Thursday morning Beth and I drove up to Freeport Maine to attend the Northern New England Conference’s 34th Annual Music Clinic. I think this was Beth’s sixth time going (and my third). In previous years she participated only in piano, but this year she was in the choir as well.

I brought my work laptop with me, found a quiet place to hang out and worked Thursday and Friday while Beth attended her practices. She very much enjoyed the weekend, and I’d be lying if I said that I didn’t.

I was treated to three concerts – one Friday evening, one Saturday morning, and another Saturday night. We had Saturday afternoon off, so we decided to hike up Hedgehog Mountain, the tallest mountain in all of Freeport. Yeah, at 300 feet above sea level, it’s not quite a mountain.

There was quite a bit less snow on the ground in Freeport compared to our house, but the trail was still covered with it.

The trail is snuggled up alongside several stone walls.

The trail is snuggled up alongside several stone walls.

The view from the top was very nice, but not spectacular. After all, we were only 300 feet up. We still enjoyed the view.

View from the top

View from the top

On the way back down we saw this weird pool.

An odd pool

An odd pool

It took me a little while to put my finger on it – the bottom of it is covered in ice. Ice is less dense than liquid water, so when it freezes it floats to the top. That’s why ponds and such freeze from the top down. They do not freeze from the bottom up. If they did, fish would have a very difficult time surviving New England winters. In fact, it might not be possible for them to survive at all.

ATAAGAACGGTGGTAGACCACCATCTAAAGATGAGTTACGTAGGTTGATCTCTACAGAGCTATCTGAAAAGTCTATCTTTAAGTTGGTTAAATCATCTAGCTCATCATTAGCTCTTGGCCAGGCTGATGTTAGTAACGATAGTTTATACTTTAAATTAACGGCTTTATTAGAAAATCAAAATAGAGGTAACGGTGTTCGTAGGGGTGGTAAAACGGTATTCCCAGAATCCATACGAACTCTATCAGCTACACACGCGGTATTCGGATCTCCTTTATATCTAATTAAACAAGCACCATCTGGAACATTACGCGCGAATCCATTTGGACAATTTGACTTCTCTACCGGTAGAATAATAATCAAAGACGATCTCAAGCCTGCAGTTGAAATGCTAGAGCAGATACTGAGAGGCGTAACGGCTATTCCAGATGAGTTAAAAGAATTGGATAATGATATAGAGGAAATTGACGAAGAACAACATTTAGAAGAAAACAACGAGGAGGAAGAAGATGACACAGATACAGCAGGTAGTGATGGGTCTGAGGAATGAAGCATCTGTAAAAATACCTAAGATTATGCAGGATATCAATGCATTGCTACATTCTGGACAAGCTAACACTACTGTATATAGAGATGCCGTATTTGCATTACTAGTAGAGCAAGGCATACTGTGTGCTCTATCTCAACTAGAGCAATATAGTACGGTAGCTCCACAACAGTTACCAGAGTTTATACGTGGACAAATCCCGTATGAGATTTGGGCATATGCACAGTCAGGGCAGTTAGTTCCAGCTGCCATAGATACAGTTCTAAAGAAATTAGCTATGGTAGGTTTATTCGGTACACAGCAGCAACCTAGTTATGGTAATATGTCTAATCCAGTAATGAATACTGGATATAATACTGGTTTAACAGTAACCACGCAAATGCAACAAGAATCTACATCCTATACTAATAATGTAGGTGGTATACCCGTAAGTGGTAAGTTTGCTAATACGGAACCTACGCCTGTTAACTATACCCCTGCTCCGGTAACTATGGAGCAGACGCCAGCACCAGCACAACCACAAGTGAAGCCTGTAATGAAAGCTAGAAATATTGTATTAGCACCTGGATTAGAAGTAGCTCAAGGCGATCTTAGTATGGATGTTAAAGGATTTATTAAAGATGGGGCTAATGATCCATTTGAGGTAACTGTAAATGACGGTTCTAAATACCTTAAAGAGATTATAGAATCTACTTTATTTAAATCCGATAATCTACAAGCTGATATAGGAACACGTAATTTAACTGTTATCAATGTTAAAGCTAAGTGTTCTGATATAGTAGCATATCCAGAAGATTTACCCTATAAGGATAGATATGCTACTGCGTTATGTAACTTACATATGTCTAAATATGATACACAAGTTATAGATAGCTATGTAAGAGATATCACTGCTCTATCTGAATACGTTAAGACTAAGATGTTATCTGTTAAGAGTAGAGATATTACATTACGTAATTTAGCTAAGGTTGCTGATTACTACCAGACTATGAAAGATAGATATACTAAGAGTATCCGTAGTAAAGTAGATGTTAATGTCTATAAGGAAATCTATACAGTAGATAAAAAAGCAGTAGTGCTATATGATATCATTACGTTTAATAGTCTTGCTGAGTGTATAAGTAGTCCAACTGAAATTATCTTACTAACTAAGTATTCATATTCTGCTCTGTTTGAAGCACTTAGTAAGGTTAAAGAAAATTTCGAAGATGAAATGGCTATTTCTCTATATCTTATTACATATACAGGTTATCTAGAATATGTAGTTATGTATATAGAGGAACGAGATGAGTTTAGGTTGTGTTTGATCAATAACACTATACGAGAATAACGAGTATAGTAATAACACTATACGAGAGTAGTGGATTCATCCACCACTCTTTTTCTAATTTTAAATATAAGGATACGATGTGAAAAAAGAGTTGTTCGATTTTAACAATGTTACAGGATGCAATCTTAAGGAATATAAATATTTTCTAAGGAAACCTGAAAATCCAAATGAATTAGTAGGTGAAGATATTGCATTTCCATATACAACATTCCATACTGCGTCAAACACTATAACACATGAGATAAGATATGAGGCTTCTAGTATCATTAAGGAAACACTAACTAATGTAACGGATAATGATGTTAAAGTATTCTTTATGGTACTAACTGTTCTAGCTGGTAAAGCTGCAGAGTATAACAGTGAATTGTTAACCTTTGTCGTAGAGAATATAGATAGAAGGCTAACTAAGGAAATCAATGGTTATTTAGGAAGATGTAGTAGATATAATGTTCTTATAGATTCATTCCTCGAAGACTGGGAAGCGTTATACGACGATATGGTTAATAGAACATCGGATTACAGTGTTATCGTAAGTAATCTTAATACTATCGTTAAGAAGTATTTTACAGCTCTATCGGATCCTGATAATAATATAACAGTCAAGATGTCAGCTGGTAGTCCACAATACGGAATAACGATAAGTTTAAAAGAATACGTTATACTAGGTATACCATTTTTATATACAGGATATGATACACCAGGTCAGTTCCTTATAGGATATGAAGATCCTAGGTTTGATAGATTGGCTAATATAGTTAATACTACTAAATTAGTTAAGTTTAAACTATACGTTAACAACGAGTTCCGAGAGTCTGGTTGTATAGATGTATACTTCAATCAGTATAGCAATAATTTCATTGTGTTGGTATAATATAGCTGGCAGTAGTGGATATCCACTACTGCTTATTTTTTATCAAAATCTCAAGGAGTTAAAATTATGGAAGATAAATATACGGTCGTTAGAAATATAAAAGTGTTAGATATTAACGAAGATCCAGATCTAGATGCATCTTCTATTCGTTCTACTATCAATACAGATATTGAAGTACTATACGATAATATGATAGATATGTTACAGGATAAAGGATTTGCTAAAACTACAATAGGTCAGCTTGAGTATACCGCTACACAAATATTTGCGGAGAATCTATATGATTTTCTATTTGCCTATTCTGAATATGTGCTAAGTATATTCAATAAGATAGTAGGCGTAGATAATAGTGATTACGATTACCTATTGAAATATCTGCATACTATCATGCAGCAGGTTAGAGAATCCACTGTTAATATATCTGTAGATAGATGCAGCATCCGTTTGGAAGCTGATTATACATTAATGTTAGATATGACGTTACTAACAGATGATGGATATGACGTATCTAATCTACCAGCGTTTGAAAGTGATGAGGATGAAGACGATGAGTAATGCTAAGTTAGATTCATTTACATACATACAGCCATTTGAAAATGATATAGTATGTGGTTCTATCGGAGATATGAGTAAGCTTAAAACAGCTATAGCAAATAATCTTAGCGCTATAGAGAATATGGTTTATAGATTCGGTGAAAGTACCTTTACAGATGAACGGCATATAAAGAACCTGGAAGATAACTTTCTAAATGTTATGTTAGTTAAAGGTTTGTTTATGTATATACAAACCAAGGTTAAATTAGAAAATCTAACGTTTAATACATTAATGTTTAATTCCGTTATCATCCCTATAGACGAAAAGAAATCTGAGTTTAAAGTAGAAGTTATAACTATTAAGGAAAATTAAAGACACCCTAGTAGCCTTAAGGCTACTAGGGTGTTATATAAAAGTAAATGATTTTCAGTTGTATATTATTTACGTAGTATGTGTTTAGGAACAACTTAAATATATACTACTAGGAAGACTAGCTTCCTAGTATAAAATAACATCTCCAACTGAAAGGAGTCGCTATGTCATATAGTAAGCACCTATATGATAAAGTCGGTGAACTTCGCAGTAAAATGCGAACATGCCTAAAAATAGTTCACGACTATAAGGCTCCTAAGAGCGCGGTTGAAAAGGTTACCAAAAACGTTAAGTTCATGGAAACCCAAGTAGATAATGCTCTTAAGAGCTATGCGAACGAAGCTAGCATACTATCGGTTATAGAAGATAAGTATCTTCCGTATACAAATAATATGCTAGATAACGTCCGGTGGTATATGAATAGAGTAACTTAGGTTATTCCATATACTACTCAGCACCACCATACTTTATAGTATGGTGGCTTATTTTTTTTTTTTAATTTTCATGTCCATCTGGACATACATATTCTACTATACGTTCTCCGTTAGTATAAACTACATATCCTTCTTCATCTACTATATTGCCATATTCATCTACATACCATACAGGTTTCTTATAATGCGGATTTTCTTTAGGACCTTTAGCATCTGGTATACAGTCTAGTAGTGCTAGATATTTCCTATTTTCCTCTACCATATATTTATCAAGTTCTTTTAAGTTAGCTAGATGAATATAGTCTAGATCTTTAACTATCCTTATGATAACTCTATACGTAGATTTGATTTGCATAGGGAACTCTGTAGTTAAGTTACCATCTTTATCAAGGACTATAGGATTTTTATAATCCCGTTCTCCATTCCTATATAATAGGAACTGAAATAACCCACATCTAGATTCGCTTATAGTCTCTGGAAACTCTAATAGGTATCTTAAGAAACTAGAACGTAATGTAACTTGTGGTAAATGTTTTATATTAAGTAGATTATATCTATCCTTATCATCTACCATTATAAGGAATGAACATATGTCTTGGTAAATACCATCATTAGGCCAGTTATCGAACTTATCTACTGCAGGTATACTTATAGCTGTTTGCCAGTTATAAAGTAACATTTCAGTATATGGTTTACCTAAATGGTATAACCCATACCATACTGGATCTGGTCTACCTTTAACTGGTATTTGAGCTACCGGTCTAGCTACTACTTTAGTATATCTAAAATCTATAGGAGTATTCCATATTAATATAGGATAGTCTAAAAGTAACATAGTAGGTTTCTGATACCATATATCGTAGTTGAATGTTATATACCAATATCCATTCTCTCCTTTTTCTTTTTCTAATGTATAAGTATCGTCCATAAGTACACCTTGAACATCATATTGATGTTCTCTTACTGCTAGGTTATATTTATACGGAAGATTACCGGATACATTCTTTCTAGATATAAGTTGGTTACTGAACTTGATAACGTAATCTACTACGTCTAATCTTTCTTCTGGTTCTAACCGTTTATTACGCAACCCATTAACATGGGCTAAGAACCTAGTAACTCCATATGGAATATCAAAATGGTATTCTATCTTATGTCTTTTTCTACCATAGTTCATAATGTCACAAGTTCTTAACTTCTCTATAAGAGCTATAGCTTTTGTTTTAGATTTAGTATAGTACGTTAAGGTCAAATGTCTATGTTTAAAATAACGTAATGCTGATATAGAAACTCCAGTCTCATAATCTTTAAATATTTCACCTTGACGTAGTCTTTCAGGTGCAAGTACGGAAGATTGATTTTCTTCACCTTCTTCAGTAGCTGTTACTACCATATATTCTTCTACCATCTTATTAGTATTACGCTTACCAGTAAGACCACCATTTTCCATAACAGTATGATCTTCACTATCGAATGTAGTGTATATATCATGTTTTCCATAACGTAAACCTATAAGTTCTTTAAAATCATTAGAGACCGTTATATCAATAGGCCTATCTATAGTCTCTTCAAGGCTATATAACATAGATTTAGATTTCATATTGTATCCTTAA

And yet here it was, a pool with an ice floor. I’m pretty sure that the way this came about was that the pool was not very deep when it initially froze, and it probably froze solid, gaining a death grip on the ground underneath. Then as spring arrived, the surrounding snow pack melted and flowed in on top of it, burying the ice in a foot of water. It was pretty cool looking, and I was really glad to have seen it.

The hike didn’t take much time, so we headed back to the school. Most people were still gone for the afternoon. Beth decided she had not played enough music yet at the point, so she went up on the stage in the empty auditorium (save me and one other person) and played all the non-clinic songs she had brought. The set was still lit up on the stage, so I thought it would be a good opportunity to get a photo without interfering with a program.

Beth plays during some downtime

Beth plays during some downtime

It wasn’t long after this that Va arrived for the evening concert which was pretty awesome. I had saved us a pair of seats, so we weren’t stuck in the back as in years past.

The concert finished up around 10:00pm, we got in our cars and drove home arriving around 12:30am.

It was a long weekend, but it was sure worth it. I’d do it again.